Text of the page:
Recent Blog Entries
- Not Your Average Ketchup and Mustard
- Celebrating with Intention
- The Olive Press New Production Manager, Chris Gilmore
- Fava Bean, Ricotta, Mint and Limonato Fritters w/ Lemon Yogurt Sauce
- DIY (Do-It-Yourself) Olive Oil Scrub
- Springtime Vegetable Eggs en Cocotte with Harissa Morocco Spice Blend and Arbequina EVOO
An Oleocentric Life: passion and the pursuit for quality and truth
Posted by Olivia on Wed, March 28, 2012
One of the first female Master Olive Oil Millers in the US, Deborah Rogers truly dove into the world of olive oil heart first. When I asked her what it takes, she said “Love, sweat, and tears,” with a smile and raised eyebrows, “truthfully it’s about doing the work, and I’ve been doing it a long time.”
“I don’t think being a female has been an obstacle, it might be naïve courage, but I think olive oil people are good people.” Whether she was brave or it was the will of the olive oil gods, Rogers has created some of the finest extra virgin olive oil – the pungent nectar, sometimes delicate, sometimes robust – right here in Sonoma. Not only has her career exposed Californians to this unfiltered virginity, she is an advocate of all New World olive oil. What better time than now? With Tom Mueller’s book, Extra Virginity: The Sublime and Scandalous World of Olive Oil gaining popularity, the masses are now aware of excellent versus fraudulent olive oil, and the effect it has on their health. As Mueller quoted Flavio Zaramella, “Bad oil isn’t just a deception, it’s a crime against public health.”
As Rogers said to Mueller while he was interviewing her for his book, “so you’ve been bitten by the olive oil bug, your life will never be the same.” Rogers’ passion developed from a love of gardening and cooking, and her life truly was never the same once she discovered quality EVOO.
“My goal was literally to not just work for a paycheck but to follow a passion – to grow something naturally – produce it naturally – and that ended up being olive oil.” A sense of sustainability was instilled in her at a young age by her Polish Babcia, (grandmother), who grew and cooked everything at home, wasting nothing. While earning a degree in horticulture from Cal Poly SLO, she devoured books by MFK Fisher and watched Julia Child on TV, always wanting to integrate her love for growing and cooking.
She bought a rustic home on 5 acres in Glen Ellen, hoping to plant olive trees from which to make oil. “Then, not wanting to delay her entry into oil-making for the five to seven years that the trees would need to fruit, she contacted two bulk oil producers and bought a 55-gallon drum from each, plunked them down on the dining room floor, and started bottling her own signature blends. ‘It was a mess. I didn’t have a drum pump, so I siphoned the oil [by hand], sitting on a milk stool between the drums.’” Page 189, Extra Virginity. Her efforts were a true labor of love. Once she made her olive oil debut, a local gentleman and wannabe olive oil producer named V.G. approached Deborah to develop a partnership and they created a new company called V.G. Buck California Foods.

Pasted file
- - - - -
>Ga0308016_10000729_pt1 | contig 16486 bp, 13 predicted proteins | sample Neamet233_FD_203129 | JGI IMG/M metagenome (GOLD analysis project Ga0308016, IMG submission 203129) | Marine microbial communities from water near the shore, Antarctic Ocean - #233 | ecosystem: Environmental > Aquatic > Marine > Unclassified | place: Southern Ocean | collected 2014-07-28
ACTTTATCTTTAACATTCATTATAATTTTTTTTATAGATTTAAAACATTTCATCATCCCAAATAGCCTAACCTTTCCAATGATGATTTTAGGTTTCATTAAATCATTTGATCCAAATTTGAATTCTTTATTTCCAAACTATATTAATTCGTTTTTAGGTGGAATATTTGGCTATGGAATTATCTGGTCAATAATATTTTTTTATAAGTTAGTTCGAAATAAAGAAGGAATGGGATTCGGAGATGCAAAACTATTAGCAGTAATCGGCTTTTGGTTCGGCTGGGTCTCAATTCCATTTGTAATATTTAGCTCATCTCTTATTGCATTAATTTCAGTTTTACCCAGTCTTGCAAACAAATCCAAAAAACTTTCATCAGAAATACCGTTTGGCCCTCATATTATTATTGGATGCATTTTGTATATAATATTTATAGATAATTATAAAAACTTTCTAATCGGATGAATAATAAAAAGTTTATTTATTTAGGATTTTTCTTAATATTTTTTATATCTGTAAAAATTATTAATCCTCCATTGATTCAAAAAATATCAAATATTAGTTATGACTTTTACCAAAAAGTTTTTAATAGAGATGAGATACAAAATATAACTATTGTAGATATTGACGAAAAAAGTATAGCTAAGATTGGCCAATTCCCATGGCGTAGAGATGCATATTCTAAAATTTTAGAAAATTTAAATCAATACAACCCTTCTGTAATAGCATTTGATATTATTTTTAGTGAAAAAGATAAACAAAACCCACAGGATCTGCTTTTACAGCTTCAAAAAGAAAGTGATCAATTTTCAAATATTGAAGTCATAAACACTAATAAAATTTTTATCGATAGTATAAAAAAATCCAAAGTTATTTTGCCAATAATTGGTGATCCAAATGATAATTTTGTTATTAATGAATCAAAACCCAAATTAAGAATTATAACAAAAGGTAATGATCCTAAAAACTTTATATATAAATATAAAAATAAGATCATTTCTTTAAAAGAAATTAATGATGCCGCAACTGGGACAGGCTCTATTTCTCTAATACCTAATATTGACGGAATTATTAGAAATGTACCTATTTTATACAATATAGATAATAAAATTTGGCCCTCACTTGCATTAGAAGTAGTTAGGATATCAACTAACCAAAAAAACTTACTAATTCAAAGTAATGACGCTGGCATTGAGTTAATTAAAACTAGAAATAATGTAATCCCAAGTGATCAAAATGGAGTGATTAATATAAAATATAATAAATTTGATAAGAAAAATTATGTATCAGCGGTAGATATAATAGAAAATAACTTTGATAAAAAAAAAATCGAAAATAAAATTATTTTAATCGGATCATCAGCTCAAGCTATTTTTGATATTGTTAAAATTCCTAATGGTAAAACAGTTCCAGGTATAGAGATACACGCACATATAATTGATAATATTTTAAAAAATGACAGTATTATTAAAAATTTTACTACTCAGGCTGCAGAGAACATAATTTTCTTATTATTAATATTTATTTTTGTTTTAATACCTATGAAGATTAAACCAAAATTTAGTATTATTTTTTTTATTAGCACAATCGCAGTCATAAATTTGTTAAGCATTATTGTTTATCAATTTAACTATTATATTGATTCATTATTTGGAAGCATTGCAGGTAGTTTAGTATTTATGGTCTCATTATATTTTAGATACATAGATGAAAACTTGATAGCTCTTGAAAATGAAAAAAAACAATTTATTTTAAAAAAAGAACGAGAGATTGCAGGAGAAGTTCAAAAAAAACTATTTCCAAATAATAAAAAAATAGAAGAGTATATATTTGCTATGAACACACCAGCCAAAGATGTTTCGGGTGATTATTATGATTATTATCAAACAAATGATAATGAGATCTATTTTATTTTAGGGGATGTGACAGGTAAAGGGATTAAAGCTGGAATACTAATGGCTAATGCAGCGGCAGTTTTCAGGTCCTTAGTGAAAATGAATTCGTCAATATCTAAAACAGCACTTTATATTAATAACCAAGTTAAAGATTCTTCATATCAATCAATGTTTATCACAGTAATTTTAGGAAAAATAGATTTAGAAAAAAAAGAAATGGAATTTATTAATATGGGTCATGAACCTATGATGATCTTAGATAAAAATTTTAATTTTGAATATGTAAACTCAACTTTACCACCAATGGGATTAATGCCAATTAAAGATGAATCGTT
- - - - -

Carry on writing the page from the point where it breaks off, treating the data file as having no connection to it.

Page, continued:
This all happened around the same time a group of “olive oil people” from Northern California took a trip to Provence, France. They toured olive mills, groves, and shops and stumbled upon the “cutest little shop in the middle of a beautiful grove.” They tasted fresh olive oils and black salty tapenade, served by the charming proprietress in this perfectly quaint shop. Ed Stolman turned to the group and suggested Sonoma ought to have the same thing. Sure enough, when they returned, 12 members of that original group became silent partners, while Stolman and his wife Carolyn spearheaded the project and Sonoma County’s first olive mill was born.
The Olive Press opened its mill and shop in Glen Ellen in 1995. At this point Deborah was a partner with V.G. Buck and a silent partner in The Olive Press. By 1998, a larger company bought the V.G. Buck brand, along with 5 other small olive oil companies. By 2000, she decided to leave that company and with timing on her side, Stolman asked her to run the mill at The Olive Press. “I thought I would only be there for a few months during harvest, and 12 years later, here I am,” Rogers admitted. With one person dedicating her time and attention to the business, it began to flourish. “One thing led to another and I began to learn and expand our product line adding a selection of varietal olive oils and was one of the first to make lemon oil – so much was based on customer request.”
Now that The Olive Press has earned its world-class reputation, Rogers is dedicated to help expand New World olive oil. Producers are putting themselves on the map from Australia and New Zealand to South America, and with all this new public knowledge churning and growing about adulterated oil, Rogers feels this is the perfect time to become politically active working to educate consumers about quality Extra Virgin Olive Oil. While Rogers is dedicated to quality at The Olive Press, her horizons have expanded, and we couldn’t be more eager to see what the future holds.
- Something About Sonoma
- Extra Virginity - Truth in Olive Oil
- Slick Extra Virgin
- Blog Well Done
- BrokeAss Gourmet
- Cooking While Eating
- Cooking with Amy
- The Endive Chronicles
- fANNEtastic food
- Let There Be Bite
- Kee Kitchen
- Modernist Cuisine
- Oxbow Public Market
- Tagami Food, Wine & Travel